There is the loss of my dream baby, and the loss of you. The loss of my dream baby hurts like hell, but the loss of you I can deal with, because I know you came and got everything you needed from this life, and I can only honour you for that. I sense that I have lived before, because my weariness at the world’s inanity is too apparent; so I know that you have lived before, and that we were both to learn from this. You have further drawn my attention to my own finite flesh, I look upon my humanness like a garment. ‘Is there an afterlife?’ we ask, like a foetus idle of the world beyond its transient cocoon, we are pinpricks in a universe and spirits in a classroom. Suffering would otherwise be sheer sadism and make no sense. It is hard to say that bad things are good, but without being sent to rock bottom and if all things were easy, we would be slack muscles, never able to lift so much as a paperweight.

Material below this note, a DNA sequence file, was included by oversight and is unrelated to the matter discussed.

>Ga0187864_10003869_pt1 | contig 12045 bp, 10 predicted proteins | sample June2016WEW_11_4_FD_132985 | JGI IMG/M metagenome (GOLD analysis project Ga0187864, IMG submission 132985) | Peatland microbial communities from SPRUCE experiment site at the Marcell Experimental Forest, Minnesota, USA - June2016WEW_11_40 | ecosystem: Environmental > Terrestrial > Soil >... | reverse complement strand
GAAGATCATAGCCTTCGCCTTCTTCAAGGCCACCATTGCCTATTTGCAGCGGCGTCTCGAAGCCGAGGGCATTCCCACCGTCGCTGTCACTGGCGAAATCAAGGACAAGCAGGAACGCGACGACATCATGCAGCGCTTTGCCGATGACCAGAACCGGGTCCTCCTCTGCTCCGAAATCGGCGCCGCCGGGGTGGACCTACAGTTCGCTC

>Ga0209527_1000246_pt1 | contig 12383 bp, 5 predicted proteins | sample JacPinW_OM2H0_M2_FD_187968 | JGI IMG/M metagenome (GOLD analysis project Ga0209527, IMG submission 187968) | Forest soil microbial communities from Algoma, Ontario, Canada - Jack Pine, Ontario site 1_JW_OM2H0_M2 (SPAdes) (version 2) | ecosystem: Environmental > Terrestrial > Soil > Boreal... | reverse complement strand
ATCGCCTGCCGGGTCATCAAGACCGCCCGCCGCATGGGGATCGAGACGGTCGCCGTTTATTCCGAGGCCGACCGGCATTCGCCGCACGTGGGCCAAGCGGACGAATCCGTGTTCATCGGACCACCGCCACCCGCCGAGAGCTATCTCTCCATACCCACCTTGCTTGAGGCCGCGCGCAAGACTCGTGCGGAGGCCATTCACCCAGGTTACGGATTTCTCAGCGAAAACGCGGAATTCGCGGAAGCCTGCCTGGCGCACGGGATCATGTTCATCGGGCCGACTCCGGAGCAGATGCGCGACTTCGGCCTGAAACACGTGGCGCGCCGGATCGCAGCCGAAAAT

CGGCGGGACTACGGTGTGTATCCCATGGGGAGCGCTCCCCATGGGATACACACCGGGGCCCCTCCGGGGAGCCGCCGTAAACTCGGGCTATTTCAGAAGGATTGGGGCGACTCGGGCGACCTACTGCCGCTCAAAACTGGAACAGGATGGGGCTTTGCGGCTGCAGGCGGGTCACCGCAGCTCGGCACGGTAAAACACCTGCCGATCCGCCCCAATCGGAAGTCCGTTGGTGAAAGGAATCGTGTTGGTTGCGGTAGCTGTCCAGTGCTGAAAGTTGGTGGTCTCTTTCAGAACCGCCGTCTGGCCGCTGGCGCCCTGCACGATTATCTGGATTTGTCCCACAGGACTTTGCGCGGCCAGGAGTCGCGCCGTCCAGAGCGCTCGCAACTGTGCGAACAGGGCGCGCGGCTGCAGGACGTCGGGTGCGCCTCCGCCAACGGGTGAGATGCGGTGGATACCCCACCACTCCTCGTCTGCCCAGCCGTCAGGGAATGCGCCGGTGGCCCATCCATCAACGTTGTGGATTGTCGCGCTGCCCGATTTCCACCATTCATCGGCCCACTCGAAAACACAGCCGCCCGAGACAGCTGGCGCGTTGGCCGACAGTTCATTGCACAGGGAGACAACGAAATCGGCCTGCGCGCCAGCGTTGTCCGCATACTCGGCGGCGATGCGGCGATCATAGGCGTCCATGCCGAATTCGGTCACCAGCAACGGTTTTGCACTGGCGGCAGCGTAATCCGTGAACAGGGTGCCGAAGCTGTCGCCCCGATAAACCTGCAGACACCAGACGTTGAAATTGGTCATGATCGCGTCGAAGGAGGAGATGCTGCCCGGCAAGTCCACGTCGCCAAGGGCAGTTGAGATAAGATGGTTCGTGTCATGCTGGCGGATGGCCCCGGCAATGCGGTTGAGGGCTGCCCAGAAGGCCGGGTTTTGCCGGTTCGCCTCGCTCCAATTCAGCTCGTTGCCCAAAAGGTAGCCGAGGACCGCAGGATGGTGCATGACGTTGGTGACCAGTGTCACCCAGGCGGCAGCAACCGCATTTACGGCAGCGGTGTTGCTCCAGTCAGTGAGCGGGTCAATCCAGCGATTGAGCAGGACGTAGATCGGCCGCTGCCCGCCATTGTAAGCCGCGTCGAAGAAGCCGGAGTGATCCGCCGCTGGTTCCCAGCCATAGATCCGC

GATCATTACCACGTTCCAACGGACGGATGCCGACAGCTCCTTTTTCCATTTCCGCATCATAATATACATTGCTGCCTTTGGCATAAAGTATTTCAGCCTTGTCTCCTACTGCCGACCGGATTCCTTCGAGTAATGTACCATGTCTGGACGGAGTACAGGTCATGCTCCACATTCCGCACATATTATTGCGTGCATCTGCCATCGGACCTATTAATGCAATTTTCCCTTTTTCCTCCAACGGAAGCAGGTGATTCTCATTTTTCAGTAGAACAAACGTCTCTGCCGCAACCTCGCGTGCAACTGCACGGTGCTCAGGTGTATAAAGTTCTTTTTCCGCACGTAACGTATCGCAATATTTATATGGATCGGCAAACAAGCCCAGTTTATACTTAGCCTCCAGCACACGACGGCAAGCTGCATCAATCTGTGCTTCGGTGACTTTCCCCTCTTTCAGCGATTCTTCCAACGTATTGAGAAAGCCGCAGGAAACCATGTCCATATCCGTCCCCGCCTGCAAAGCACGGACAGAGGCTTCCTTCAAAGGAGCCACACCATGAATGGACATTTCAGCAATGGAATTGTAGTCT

It doesn’t feel easy to evangelise things I can’t see; death’s frustrating silence falls on human ears like written words to an animal. So to mourn you is my human privilege. Yet something inside is grateful for the ticket you gave me for a superhuman rollercoaster I never thought I could ride. A ride driven by the heart, terrifyingly reassuring.

When the waves of my anger are at an ebb, would you believe, the word ‘perfect’ escapes my lips to describe all of this. Your life. You. Our journey onwards. I don’t regret a thing, and how we faced fear to live your life is how I want to live the rest of mine. Evan know this, whether my birth is the first of 3, 6 or no more births: you were worth it all.

With as much love as my aching skull can muster,

Your mother. X